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No post-Cretaceous ecosystem depression in European forests? Rich insect-feeding damage on diverse middle Palaeocene plants, Menat, France.
Proc Biol Sci. 2009 Dec 22; 276(1677):4271-7.PB

Abstract

Insect herbivores are considered vulnerable to extinctions of their plant hosts. Previous studies of insect-damaged fossil leaves in the US Western Interior showed major plant and insect herbivore extinction at the Cretaceous-Palaeogene (K-T) boundary. Further, the regional plant-insect system remained depressed or ecologically unbalanced throughout the Palaeocene. Whereas Cretaceous floras had high plant and insect-feeding diversity, all Palaeocene assemblages to date had low richness of plants, insect feeding or both. Here, we use leaf fossils from the middle Palaeocene Menat site, France, which has the oldest well-preserved leaf assemblage from the Palaeocene of Europe, to test the generality of the observed Palaeocene US pattern. Surprisingly, Menat combines high floral diversity with high insect activity, making it the first observation of a 'healthy' Palaeocene plant-insect system. Furthermore, rich and abundant leaf mines across plant species indicate well-developed host specialization. The diversity and complexity of plant-insect interactions at Menat suggest that the net effects of the K-T extinction were less at this greater distance from the Chicxulub, Mexico, impact site. Along with the available data from other regions, our results show that the end-Cretaceous event did not cause a uniform, long-lasting depression of global terrestrial ecosystems. Rather, it gave rise to varying regional patterns of ecological collapse and recovery that appear to have been strongly influenced by distance from the Chicxulub structure.

Authors+Show Affiliations

Division of Palaeontology, Steinmann Institute, Nussallee 8, 53115 Bonn, Germany. twappler@uni-bonn.deNo affiliation info availableNo affiliation info availableNo affiliation info availableNo affiliation info available

Pub Type(s)

Comparative Study
Journal Article
Research Support, Non-U.S. Gov't
Research Support, U.S. Gov't, Non-P.H.S.

Language

eng

PubMed ID

19776074

Citation

Wappler, Torsten, et al. "No post-Cretaceous Ecosystem Depression in European Forests? Rich Insect-feeding Damage On Diverse Middle Palaeocene Plants, Menat, France." Proceedings. Biological Sciences, vol. 276, no. 1677, 2009, pp. 4271-7.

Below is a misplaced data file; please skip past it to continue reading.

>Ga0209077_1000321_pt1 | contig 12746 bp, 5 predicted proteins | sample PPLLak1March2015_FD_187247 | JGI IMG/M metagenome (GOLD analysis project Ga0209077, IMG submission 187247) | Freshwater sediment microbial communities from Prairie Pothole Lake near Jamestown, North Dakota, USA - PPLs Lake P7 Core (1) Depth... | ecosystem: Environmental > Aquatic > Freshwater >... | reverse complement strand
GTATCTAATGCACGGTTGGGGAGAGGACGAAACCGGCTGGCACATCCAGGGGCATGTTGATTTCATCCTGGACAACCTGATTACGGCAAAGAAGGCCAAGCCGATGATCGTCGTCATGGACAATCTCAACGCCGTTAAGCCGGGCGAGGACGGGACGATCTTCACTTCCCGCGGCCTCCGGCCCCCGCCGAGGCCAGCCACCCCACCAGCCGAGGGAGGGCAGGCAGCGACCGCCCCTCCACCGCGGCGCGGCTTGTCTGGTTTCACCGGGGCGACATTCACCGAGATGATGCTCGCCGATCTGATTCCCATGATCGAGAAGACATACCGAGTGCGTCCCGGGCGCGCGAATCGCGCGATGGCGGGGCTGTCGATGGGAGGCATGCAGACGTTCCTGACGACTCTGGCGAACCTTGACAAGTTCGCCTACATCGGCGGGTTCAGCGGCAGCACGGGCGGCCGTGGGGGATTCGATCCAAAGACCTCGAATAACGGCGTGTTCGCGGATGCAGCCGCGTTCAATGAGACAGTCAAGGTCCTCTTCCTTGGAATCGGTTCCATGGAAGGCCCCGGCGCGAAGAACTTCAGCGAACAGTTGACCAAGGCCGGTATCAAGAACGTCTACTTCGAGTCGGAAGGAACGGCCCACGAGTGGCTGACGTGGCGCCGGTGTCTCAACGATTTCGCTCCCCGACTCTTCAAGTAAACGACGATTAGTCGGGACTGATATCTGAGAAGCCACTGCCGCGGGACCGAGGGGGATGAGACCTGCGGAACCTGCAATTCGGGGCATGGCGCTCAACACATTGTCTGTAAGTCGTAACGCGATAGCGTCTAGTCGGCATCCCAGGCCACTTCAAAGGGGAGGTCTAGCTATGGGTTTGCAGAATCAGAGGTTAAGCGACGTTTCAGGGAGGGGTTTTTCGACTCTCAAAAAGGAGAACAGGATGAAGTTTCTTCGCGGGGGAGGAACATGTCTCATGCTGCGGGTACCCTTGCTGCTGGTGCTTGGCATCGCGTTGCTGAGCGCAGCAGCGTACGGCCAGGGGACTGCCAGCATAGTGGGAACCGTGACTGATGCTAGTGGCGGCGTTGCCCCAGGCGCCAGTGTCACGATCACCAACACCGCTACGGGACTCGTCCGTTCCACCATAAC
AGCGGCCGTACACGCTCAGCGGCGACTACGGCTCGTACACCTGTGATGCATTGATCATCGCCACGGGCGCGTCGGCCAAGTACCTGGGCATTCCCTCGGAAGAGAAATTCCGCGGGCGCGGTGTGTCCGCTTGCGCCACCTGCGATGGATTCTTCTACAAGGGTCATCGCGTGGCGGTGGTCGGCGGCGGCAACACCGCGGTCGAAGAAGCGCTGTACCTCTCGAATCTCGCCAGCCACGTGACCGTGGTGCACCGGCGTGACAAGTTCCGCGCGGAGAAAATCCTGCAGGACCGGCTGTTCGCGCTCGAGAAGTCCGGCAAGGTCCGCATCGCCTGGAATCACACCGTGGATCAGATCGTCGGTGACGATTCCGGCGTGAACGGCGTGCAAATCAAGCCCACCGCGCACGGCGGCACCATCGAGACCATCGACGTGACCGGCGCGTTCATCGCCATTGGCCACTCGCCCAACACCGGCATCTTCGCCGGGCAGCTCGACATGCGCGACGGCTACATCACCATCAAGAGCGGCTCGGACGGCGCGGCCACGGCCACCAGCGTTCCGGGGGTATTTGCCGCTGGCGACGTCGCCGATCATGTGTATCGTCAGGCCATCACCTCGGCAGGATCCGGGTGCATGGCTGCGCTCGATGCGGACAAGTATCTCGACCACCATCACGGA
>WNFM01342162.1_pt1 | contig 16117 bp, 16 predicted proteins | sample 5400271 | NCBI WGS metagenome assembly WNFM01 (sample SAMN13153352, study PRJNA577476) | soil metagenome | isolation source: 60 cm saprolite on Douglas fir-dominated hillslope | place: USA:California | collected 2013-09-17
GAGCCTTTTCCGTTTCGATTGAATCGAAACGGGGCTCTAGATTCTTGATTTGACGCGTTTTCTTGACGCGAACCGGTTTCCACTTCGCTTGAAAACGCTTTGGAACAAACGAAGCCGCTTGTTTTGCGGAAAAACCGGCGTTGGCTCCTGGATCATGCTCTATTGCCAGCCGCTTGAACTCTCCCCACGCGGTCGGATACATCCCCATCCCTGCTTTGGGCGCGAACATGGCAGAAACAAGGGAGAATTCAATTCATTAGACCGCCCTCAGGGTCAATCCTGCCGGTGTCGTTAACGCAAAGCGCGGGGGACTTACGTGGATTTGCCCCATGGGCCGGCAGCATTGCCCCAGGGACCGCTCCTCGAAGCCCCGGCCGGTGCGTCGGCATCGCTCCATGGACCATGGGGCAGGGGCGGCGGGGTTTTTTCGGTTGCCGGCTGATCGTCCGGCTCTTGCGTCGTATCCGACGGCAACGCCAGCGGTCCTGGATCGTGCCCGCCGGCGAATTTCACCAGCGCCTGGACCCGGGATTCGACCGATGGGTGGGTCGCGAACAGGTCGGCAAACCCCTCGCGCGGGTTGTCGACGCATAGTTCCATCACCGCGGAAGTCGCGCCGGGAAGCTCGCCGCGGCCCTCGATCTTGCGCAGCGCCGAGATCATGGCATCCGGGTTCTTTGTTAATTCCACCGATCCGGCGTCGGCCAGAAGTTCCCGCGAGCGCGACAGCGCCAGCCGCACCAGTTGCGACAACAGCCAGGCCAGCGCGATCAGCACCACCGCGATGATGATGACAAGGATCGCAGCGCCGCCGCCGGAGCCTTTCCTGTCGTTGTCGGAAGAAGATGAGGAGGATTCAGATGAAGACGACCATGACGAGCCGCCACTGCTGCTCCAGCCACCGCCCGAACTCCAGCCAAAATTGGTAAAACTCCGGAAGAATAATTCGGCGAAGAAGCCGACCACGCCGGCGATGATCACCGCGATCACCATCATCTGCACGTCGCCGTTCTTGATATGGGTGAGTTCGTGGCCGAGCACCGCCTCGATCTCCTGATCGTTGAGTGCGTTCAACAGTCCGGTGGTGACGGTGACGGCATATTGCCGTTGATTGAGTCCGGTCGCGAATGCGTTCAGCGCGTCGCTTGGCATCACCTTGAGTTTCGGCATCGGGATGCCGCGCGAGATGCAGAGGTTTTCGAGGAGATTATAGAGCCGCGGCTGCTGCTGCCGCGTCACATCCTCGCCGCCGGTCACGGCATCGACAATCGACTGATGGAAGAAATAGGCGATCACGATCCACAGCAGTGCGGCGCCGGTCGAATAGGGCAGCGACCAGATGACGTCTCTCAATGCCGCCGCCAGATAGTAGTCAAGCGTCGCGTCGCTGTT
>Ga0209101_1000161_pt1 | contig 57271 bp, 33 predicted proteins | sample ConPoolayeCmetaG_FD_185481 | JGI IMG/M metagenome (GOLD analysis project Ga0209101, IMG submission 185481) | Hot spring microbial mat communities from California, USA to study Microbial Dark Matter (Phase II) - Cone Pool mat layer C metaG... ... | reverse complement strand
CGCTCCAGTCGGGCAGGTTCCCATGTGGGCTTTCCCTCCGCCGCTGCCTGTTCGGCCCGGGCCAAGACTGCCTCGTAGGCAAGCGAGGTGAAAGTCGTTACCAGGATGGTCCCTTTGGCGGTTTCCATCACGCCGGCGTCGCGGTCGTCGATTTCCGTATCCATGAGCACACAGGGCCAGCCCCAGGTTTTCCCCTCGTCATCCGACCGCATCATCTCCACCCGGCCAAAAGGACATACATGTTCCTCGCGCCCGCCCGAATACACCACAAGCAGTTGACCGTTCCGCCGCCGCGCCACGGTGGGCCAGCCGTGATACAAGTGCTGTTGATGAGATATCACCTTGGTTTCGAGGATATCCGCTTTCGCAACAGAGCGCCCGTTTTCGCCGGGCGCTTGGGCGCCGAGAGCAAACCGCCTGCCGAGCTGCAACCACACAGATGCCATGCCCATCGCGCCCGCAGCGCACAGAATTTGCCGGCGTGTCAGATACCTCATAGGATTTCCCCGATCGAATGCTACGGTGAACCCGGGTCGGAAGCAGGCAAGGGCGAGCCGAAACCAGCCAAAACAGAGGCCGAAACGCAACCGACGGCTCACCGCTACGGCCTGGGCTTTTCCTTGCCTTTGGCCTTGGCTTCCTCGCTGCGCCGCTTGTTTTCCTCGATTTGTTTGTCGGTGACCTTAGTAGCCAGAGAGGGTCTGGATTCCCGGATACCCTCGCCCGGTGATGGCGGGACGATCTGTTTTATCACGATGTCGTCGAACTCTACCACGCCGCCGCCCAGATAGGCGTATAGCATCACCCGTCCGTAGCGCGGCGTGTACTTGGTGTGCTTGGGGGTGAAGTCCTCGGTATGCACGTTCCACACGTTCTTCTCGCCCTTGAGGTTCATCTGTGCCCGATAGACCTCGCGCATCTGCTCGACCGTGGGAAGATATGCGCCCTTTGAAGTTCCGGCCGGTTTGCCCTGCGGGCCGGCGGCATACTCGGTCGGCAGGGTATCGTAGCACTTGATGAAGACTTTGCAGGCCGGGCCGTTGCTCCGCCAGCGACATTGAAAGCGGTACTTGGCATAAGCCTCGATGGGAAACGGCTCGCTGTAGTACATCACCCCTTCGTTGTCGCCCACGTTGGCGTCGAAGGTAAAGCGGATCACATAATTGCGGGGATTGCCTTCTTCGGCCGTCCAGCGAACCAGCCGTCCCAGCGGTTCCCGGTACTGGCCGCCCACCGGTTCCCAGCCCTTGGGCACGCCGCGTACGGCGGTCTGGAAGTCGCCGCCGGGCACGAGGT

Wappler T, Currano ED, Wilf P, et al. No post-Cretaceous ecosystem depression in European forests? Rich insect-feeding damage on diverse middle Palaeocene plants, Menat, France. Proc Biol Sci. 2009;276(1677):4271-7.
Wappler, T., Currano, E. D., Wilf, P., Rust, J., & Labandeira, C. C. (2009). No post-Cretaceous ecosystem depression in European forests? Rich insect-feeding damage on diverse middle Palaeocene plants, Menat, France. Proceedings. Biological Sciences, 276(1677), 4271-7. https://doi.org/10.1098/rspb.2009.1255
Wappler T, et al. No post-Cretaceous Ecosystem Depression in European Forests? Rich Insect-feeding Damage On Diverse Middle Palaeocene Plants, Menat, France. Proc Biol Sci. 2009 Dec 22;276(1677):4271-7. PubMed PMID: 19776074.
* Article titles in AMA citation format should be in sentence-case
TY - JOUR T1 - No post-Cretaceous ecosystem depression in European forests? Rich insect-feeding damage on diverse middle Palaeocene plants, Menat, France. AU - Wappler,Torsten, AU - Currano,Ellen D, AU - Wilf,Peter, AU - Rust,Jes, AU - Labandeira,Conrad C, Y1 - 2009/09/23/ PY - 2009/9/25/entrez PY - 2009/9/25/pubmed PY - 2010/3/2/medline SP - 4271 EP - 7 JF - Proceedings. Biological sciences JO - Proc. Biol. Sci. VL - 276 IS - 1677 N2 - Insect herbivores are considered vulnerable to extinctions of their plant hosts. Previous studies of insect-damaged fossil leaves in the US Western Interior showed major plant and insect herbivore extinction at the Cretaceous-Palaeogene (K-T) boundary. Further, the regional plant-insect system remained depressed or ecologically unbalanced throughout the Palaeocene. Whereas Cretaceous floras had high plant and insect-feeding diversity, all Palaeocene assemblages to date had low richness of plants, insect feeding or both. Here, we use leaf fossils from the middle Palaeocene Menat site, France, which has the oldest well-preserved leaf assemblage from the Palaeocene of Europe, to test the generality of the observed Palaeocene US pattern. Surprisingly, Menat combines high floral diversity with high insect activity, making it the first observation of a 'healthy' Palaeocene plant-insect system. Furthermore, rich and abundant leaf mines across plant species indicate well-developed host specialization. The diversity and complexity of plant-insect interactions at Menat suggest that the net effects of the K-T extinction were less at this greater distance from the Chicxulub, Mexico, impact site. Along with the available data from other regions, our results show that the end-Cretaceous event did not cause a uniform, long-lasting depression of global terrestrial ecosystems. Rather, it gave rise to varying regional patterns of ecological collapse and recovery that appear to have been strongly influenced by distance from the Chicxulub structure. SN - 1471-2954 UR - https://www.unboundmedicine.com/medline/citation/19776074/No_post_Cretaceous_ecosystem_depression_in_European_forests_Rich_insect_feeding_damage_on_diverse_middle_Palaeocene_plants_Menat_France_ L2 - https://royalsocietypublishing.org/doi/full/10.1098/rspb.2009.1255?url_ver=Z39.88-2003&rfr_id=ori:rid:crossref.org&rfr_dat=cr_pub=pubmed DB - PRIME DP - Unbound Medicine ER -